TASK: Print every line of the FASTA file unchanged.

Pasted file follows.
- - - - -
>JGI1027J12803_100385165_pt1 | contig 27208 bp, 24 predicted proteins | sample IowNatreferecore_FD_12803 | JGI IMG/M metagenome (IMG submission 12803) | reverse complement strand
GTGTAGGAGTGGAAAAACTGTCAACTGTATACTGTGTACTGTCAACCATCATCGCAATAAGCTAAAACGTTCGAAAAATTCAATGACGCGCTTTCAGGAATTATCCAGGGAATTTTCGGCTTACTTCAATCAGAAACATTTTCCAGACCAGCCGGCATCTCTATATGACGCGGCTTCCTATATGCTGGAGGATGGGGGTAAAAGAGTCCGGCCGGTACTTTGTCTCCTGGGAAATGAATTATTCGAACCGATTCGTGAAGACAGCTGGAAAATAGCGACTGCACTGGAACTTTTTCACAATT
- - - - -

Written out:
>JGI1027J12803_100385165_pt1 | contig 27208 bp, 24 predicted proteins | sample IowNatreferecore_FD_12803 | JGI IMG/M metagenome (IMG submission 12803) | reverse complement strand
GTGTAGGAGTGGAAAAACTGTCAACTGTATACTGTGTACTGTCAACCATCATCGCAATAAGCTAAAACGTTCGAAAAATTCAATGACGCGCTTTCAGGAATTATCCAGGGAATTTTCGGCTTACTTCAATCAGAAACATTTTCCAGACCAGCCGGCATCTCTATATGACGCGGCTTCCTATATGCTGGAGGATGGGGGTAAAAGAGTCCGGCCGGTACTTTGTCTCCTGGGAAATGAATTATTCGAACCGATTCGTGAAGACAGCTGGAAAATAGCGACTGCACTGGAACTTTTTCACAATT